Corporations have increasingly adopted a tactic of legal bullying–threatening a ruinous lawsuit against those less able to defend themselves in an expensive legal system–to get their way. Sadly, it appears this is happening in the Los Angeles vegan community.
Vegans get used to reading ingredient lists at grocery stores to choose vegan products that are often not labeled as such. Different vegans apply different standards, but at minimum, vegan foods should not contain meat, dairy, or egg. Honey is controversial, as is the most common form of sugar. Some vegans will reject products that in any way entail the use of any animals. At least at a grocery store, it is somewhat possible to choose. Alternatively, one can order goods at a variety of on line vegan merchants.
The act of going to a restaurant, however, is an act of trust. That not all ingredients are listed on menus and that some sauces are mysterious leads a vegan either to interrogate a waitperson (who likely has limited knowledge), to cross one’s fingers and hope, or to limit one’s excursions to those restaurants that appear easily able to produce vegan dishes. Restaurants that label themselves as “vegan” are thus especially attractive.
But what if a restaurant makes false claims about its food?
A blogger invested considerable effort, time, and money checking putatively vegan foods at some Los Angeles restaurants and meticulously documented her procedures. She found a number of cases of trace amounts of non-vegan ingredients, likely due to different ingredient labeling requirements in Asian countries. One restaurant, however, managed to score an “overload” for casein, a dairy ingredient.
Instead of transparently correcting the problem, however, the restaurant sought legal help. As can be seen from the original posting, this blogger is not rich. So all the lawyer has to do is breathe the word “lawsuit.”
Fluffing up the threat, the lawyer claims, “The facts are that Green Leaves Vegan is vegan and is verified by the Los Angeles Health Dept. Green Leaves has passed all city inspections regarding it’s vegan menu.” It would be a very rare health department that tests foods to determine whether or not they are in fact vegan. This is a blatantly specious claim. It is not the only one.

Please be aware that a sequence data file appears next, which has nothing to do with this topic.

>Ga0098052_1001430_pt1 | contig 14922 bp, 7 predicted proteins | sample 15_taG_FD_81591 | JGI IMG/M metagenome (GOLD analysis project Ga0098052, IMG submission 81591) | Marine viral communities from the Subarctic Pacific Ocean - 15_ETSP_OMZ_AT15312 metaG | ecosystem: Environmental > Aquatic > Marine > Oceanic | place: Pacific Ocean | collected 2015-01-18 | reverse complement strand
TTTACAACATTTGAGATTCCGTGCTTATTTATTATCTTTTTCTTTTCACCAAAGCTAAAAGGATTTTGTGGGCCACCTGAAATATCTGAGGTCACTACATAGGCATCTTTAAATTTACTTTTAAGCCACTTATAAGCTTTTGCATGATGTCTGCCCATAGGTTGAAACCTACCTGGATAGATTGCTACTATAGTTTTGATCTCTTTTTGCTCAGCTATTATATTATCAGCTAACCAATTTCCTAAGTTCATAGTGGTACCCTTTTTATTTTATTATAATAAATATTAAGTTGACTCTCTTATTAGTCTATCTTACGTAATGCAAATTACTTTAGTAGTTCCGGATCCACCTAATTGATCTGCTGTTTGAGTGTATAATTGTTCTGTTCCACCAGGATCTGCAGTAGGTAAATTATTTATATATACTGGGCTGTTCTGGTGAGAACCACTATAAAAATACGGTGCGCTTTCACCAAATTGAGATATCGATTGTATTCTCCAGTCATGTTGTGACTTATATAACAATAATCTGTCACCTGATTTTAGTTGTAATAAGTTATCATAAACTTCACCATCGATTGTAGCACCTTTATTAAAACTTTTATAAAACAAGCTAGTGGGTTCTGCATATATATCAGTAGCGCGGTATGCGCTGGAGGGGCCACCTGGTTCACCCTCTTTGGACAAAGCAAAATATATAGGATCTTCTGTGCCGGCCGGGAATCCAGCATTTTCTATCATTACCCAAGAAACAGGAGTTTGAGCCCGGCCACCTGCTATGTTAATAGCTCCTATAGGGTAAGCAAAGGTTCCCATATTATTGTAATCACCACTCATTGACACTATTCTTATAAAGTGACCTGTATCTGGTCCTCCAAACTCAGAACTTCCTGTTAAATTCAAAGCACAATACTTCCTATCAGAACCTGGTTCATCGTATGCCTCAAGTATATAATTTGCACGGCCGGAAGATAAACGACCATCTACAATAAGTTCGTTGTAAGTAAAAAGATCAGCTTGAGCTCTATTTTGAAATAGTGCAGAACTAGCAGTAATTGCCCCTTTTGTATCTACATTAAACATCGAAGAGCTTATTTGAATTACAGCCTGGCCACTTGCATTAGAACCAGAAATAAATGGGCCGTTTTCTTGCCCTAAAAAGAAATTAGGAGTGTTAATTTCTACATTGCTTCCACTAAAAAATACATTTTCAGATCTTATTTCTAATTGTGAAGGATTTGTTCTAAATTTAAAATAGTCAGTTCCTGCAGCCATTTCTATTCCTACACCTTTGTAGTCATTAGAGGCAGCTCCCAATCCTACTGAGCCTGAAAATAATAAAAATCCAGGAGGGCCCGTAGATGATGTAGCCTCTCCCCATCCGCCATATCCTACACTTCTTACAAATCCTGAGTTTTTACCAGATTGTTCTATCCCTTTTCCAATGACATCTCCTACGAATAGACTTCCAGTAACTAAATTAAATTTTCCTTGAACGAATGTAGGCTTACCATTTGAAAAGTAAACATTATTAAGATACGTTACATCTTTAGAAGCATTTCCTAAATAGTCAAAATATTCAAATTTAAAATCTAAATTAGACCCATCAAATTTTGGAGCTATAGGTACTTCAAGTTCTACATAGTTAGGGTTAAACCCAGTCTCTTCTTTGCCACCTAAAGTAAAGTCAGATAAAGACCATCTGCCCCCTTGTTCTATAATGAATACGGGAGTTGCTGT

This lawyer alleges that the “information … provided is false, malicious and defamatory. My clients business has suffered as a direct result of you [sic] website.” To claim that this blogger’s information is such is to claim that this blogger’s tests were “false, malicious and defamatory.” I strongly doubt that this lawyer or his client were present for these tests. Therefore this lawyer’s characterization is unsupportable.
But of course “Quarry Girl” cannot afford a legal defense. A lawyer can easily bully her. So she publishes a retraction.
The threat is the same as in higher profile cases. “Truth” comes to be limited to that which can be said without fear of legal action. It comes to be defined as information, misinformation, or disinformation approved by the wealthy, whether or not it is in the public interest.
I wasn’t present for these tests either. And the procedures Quarry Girl claims to have implemented are well outside my area of expertise. But any scholar in any kind of science will recognize the general outline of her original posting. We will recognize that she presented evidence. The lawyer presented something else. But that something else comes to be the “truth.”